'Videophilia' Keeps Americans Indoors

Yellowstone's Old Faithful geyser and other national park attractions are frequented less.
Yellowstone's Old Faithful geyser and other national park attractions are frequented less. (By Robert Bower -- Post Register Via Associated Press)
Wednesday, July 5, 2006

The growing popularity of electronic media could be the death knell for tourism at U.S. national parks, according to a study in this month's edition of the Journal of Environmental Management.

Park visits by Americans grew steadily from the 1930s until 1987, when they peaked at an average of 1.2 visits a person a year. But visitation dropped by 25 percent over the next 16 years, prompting Oliver R.W. Pergams, a biology professor at the University of Illinois at Chicago, and Patricia A. Zaradic, a research associate at Stroud Water Research Center, to explore what accounts for the decline.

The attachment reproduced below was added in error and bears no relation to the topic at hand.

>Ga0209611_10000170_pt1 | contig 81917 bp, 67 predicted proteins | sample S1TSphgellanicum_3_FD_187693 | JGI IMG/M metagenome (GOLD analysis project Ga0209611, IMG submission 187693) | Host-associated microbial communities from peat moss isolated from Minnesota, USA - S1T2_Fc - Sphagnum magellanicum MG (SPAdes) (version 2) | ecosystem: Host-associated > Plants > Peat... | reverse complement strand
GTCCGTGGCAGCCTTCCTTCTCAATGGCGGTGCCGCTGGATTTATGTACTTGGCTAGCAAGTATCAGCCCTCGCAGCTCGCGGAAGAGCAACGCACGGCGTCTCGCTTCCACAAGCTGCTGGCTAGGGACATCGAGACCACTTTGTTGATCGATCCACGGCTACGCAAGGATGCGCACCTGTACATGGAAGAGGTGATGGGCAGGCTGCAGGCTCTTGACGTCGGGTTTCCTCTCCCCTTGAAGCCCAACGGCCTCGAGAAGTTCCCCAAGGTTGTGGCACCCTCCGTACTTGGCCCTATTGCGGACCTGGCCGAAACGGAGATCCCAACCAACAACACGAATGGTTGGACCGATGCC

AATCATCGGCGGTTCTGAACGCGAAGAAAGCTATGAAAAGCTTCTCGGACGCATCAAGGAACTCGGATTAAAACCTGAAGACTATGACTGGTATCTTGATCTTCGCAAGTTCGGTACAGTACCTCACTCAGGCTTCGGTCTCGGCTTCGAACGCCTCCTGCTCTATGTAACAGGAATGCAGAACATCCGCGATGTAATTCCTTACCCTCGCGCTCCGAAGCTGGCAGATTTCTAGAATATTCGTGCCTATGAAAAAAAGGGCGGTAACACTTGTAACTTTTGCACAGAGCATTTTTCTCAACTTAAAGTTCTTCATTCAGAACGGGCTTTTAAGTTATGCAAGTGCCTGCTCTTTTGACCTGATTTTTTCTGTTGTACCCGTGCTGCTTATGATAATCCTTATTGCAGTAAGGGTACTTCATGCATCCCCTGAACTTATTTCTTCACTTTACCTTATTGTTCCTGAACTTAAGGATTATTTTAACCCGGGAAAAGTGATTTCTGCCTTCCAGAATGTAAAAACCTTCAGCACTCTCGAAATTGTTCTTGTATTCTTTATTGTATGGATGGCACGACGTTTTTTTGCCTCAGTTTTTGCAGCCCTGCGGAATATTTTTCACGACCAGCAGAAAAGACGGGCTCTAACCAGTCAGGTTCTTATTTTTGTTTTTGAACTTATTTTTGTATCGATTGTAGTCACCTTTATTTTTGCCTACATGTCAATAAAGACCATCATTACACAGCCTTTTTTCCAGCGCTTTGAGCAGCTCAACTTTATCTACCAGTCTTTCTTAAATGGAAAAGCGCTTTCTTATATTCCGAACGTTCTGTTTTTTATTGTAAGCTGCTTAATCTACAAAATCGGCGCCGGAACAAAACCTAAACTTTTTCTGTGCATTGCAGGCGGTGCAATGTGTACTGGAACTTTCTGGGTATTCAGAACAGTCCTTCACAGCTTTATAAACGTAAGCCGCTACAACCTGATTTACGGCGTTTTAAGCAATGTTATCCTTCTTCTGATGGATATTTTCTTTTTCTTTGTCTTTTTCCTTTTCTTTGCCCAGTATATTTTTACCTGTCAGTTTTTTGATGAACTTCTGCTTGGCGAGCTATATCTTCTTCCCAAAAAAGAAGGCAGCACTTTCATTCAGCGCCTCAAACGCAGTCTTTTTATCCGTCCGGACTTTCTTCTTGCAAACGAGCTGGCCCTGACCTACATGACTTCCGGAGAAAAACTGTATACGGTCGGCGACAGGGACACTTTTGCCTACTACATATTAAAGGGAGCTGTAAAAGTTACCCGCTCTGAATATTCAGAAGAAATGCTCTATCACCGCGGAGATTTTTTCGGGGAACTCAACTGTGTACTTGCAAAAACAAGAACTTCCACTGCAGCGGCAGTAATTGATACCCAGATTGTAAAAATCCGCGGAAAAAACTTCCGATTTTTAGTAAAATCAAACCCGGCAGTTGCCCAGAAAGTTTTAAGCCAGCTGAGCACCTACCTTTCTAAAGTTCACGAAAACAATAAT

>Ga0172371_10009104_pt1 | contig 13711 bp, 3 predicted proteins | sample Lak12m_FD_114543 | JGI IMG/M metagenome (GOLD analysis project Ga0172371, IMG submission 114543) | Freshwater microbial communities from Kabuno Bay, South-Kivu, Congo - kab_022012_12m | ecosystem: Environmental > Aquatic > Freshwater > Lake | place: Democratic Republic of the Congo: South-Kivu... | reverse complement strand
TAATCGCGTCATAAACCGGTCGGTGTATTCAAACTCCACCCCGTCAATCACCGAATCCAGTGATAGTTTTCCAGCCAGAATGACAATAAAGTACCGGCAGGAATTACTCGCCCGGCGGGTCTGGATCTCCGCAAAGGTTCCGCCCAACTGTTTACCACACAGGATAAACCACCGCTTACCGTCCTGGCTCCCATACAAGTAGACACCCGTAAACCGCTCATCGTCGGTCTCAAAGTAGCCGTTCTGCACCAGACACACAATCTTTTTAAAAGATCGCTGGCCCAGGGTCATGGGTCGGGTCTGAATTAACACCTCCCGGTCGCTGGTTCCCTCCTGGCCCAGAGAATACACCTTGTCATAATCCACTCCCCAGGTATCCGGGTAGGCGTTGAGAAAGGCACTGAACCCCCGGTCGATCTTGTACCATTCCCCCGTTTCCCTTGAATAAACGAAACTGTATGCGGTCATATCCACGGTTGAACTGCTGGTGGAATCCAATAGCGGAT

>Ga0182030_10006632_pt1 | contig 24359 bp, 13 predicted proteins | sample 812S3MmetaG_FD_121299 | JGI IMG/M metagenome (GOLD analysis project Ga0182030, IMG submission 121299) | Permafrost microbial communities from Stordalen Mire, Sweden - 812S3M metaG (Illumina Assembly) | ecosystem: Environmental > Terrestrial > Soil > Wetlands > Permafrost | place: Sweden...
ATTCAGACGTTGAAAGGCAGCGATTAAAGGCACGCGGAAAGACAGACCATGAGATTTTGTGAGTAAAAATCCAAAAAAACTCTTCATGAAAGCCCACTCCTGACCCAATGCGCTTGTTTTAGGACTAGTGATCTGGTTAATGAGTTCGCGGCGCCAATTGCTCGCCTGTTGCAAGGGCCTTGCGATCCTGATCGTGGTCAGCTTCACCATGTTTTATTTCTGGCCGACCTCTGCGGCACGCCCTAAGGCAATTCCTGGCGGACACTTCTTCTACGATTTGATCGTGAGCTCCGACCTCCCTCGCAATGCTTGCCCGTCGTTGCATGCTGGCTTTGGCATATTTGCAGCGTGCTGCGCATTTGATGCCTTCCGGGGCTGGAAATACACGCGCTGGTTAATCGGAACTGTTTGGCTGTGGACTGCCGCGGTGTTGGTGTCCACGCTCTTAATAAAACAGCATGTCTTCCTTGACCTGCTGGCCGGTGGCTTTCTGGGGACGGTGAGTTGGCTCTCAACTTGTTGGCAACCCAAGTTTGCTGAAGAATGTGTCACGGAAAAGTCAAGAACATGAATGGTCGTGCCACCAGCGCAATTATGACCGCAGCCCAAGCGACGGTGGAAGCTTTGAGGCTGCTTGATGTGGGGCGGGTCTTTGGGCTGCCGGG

The two scientists determined that 97.5 percent of the drop could be attributed to increased time Americans spend watching movies at home and in the theater, surfing the Internet and playing video games, as well the cost of gas. In 2003, the average American devoted 327 more hours than in 1987 watching movies, playing video games and using the Internet.

Pergams and Zaradic even coined a term for this increased attachment to staring at the movie, TV or computer screen: "videophilia," which they describe as "the new human tendency to focus on sedentary activities involving electronic media."

"If you're spending an hour or more a day on these things, you've got to give something up," Pergams said.

These trends worry the professor and advocacy groups such as the Nature Conservancy, which consider regular park visitation key to building a strong constituency for environmental preservation. Past studies have shown that spending extended time in nature helps foster what the two authors call "environmentally responsible behavior."

"If people are less interested in nature, they're going to become less interested in conservation," Pergams said. "That's my concern and worry."

-- Juliet Eilperin

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